Veteran to classic
Book of the Month
Vauxhall 30-98, by Nic Portway, New Wensum Publishing, Stowmarket, £118.
Although books innumerable have been written about almost every make of car, the good, the bad and the indifferent, and many makes have had a number of volumes devoted to them, it is only now that the history of “The Finest Of Sporting Cars”, to quote the sub-title of Nic Portway’s book, has become available. But it has certainly been worth waiting for, because this coverage of the 30-98 Vauxhall not only fills a gap in motoring history but is a magnificently produced tribute to one of the most outstanding of all vintage motor-cars.
It is a heavy book. It is a big book, the pages of which measure 12 x 13in. But it is far from being a coffee-table tome, to browse through only while quaffing a cup of cappuccino. Nic Portway has used large pages to ensure that the maximum effect is achieved by the splendidly reproduced photographs which add so much to the esteem in which this book will be held. Do not fret that this marvellous tribute to the 30-98 Vauxhall and its forebears has been published privately, by Nic himself; it equals the top standards set by the best professional publishing houses. Portway has owned a standard E-type 30-98 for over thirty years and was exactly the right person to write this history.
This is spread over 12 chapters, to which are added five Appendices, a table of production data (7 pages), lists of Registration numbers against chassis numbers, with owners’ names where known, Luton production outputs of the 30-98 and the experimental models, ending with a pictorial scrapbook, all on the finest glossy art paper. The main text covers the origin of the 30-98 Vauxhall, incidentally debunking a legend that has grown up about Higginson’s car, and it then runs on to effectively capture the atmosphere of this finest of vintage cars, in touring here and far afield, in professional and amateur racing and hill-climbing, at Brooklands and elsewhere, the technical development of the 30-98, the influence the VSCC had on it and it on the VSCC, and accounts of the many owners of these cars and their exploits with them.
It is a truly worthwhile history, which will be as acceptable to those who own other makes of vintage cars as to the 30-98 fraternity itself. I was honoured to be asked to write a Foreword and referred therein to the fictional Lord Hovenden (Aldous Huxley, Barren Leaves, 1925) who was so timid that he could only find the courage to propose to his girl when driving his 30-98 Vauxhall Velox at nearly 70 mph. I was not aware that Nic knew of this and has it in the book but I can add what the celebrated “Cassandra” wrote (I Remember, I Remember, 1961): “…the old Vauxhall — not the glossy new jobs from Luton Town — I mean the ‘Thirty-Ninety-eight’ of course. There was a motor. You knew that underneath the bonnet an engine was alive. You were deeply aware of its presence; an iron lion lording it in a cave of power. It was not tucked away in the boot or squiffily sideways somewhere. When the Vauxhall 30-98 started up, the long sloping wings gave a shiver of excitement at each revolution. Fast fun and furious fun was to come. The engine was not one of those compressed square packages of mechanical fussiness that you get today. It had great long con-rods that rose majestically and sank again, lolloping with easy leisure and dipping into the sump oil. The old 30-98, when you started her up, used to say ‘Guddugety-GuddugetyGonk, GuddugetyGuddugety-Gonk’ and would speak to no other motorcar. . . This classic Vauxhall looked like a sleek cruiser. At slow speeds it loped along but when she saw the open road that old engine laughed in its metal guts and you were away, leaving all else far behind. The Thirty-Ninety-eight dreaded naught. . .” That in the Daily Mirror, of all papers. But it well describes what has made the 30-98 endure, and Nic’s book so welcome, especially to VSCC and VSCC of Australia members (one chapter is about “Exports — Mostly To Australia”). To emphasise the full scope of this remarkable book, the other chapters are titled: “In The Beginning”; “Production At Last”; “A Gentleman’s Fast Touring Car”; “Overhead Valves”; “King Of The Road — 1923-1926”; “Final Refinement”; “Coachwork”; “Speed, Special And Fun”, “The Late Thirties And Wartime”; “The VSCC Years — 1946-1970” and “A Return To Original Thinking”.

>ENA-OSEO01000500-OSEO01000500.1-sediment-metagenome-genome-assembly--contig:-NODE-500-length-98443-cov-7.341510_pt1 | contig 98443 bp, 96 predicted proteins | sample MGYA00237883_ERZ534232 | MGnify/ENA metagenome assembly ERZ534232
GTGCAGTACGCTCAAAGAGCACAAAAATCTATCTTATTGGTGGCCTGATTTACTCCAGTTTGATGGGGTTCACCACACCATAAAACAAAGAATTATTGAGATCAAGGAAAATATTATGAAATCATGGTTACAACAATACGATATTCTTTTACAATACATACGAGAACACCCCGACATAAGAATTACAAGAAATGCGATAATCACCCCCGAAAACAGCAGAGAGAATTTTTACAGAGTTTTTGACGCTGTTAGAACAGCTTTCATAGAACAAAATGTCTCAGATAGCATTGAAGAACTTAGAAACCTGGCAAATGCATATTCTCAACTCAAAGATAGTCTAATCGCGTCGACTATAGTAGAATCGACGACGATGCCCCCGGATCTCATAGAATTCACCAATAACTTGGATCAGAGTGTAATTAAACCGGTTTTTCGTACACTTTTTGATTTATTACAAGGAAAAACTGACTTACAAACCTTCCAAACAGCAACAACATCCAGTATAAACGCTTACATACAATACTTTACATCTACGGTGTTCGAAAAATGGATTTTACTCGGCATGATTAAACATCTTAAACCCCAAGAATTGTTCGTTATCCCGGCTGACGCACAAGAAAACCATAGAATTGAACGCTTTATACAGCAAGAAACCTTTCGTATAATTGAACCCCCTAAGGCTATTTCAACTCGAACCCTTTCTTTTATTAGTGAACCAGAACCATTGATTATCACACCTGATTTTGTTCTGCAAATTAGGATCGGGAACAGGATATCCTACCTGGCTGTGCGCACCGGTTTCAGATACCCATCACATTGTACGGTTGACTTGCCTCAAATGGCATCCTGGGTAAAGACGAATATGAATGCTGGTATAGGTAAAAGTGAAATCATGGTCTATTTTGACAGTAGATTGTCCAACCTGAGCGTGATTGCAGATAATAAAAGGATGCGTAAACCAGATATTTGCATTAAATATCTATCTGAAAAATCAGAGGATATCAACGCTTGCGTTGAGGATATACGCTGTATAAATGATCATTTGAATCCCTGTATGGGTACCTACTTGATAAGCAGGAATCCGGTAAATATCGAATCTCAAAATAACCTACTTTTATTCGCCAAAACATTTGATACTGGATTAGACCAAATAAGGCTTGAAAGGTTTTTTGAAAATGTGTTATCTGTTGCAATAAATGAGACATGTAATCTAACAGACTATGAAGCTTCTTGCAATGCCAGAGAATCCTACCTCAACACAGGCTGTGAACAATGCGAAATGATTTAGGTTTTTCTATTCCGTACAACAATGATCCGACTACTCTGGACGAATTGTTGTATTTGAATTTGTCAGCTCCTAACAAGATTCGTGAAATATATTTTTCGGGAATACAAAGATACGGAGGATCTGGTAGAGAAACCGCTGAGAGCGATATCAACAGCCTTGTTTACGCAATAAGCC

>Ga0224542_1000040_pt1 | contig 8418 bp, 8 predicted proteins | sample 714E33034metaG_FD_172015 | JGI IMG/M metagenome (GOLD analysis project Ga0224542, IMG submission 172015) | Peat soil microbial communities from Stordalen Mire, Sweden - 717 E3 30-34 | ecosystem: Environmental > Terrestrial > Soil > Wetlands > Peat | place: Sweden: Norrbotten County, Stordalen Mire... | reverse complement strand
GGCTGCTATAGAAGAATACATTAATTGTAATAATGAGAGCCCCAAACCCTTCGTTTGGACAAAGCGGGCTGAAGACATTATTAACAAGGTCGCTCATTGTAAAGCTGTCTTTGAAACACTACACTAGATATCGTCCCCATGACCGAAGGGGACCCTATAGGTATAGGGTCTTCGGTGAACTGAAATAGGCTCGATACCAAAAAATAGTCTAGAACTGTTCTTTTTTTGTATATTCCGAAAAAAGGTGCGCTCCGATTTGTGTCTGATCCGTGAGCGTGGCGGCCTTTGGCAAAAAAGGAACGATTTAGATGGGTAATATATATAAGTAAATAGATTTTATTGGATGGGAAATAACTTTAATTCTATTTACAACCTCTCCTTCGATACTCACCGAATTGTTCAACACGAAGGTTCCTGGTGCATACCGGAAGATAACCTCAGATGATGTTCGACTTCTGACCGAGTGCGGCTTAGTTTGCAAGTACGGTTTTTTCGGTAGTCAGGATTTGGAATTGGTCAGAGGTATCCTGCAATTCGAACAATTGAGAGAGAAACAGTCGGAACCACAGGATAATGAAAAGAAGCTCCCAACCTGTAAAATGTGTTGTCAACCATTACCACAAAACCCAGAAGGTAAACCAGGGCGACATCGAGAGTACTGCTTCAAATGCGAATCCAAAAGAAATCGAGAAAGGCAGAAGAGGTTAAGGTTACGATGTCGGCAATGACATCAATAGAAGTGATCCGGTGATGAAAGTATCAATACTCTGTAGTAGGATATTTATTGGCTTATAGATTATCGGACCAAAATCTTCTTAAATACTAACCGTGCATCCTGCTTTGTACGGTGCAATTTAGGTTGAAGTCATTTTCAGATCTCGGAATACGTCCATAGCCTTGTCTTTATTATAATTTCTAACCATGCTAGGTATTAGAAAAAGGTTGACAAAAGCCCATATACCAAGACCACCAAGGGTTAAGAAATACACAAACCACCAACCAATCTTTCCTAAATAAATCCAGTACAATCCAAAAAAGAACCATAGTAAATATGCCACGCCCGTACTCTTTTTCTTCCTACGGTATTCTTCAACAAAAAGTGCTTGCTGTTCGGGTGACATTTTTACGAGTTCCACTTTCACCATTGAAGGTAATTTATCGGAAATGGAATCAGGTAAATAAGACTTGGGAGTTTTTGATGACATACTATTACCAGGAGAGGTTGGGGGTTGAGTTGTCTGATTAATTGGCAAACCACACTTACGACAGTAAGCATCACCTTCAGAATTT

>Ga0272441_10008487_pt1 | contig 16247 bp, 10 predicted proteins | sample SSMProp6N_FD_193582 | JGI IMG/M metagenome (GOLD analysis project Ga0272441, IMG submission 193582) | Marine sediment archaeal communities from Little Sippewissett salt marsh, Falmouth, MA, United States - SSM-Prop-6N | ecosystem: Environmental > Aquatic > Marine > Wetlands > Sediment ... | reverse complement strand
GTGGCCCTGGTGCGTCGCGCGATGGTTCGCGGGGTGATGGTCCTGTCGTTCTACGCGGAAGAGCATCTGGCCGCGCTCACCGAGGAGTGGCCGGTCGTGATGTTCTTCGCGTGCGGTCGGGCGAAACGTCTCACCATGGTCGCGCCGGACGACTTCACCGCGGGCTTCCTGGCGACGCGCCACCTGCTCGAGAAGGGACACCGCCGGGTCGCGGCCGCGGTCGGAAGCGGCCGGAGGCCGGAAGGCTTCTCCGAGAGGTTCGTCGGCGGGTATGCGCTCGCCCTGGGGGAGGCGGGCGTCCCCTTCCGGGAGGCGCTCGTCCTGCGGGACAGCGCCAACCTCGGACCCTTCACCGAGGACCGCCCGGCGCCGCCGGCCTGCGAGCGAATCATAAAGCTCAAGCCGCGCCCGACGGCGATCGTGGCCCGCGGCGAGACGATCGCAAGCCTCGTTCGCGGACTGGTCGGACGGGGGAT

I have no criticisms, apart from the fact that the picture of Leslie Callingham’s “Elizabeth Tiger” was taken outside Parry Thomas’s home “The Hermitage” at Brooklands, not at Pendine. I am glad to see that at last the problem of who had the quickest 30-98 at Brooklands has been solved; Clive Windsor-Richards’s standard-engined car lapped at I I2.47mph but the 114.23mph by R J (Reg, not Rex, surely?) Munday’s car was achieved with a longstroke crankshaft.. .
This long-awaited book is a truly wonderful effort andl advise all who like 30-98s to make sure they secure a copy. WB
Below: This beautiful aluminium two-seater was built by Barker for the Maharajah of Jodhpur im 1925.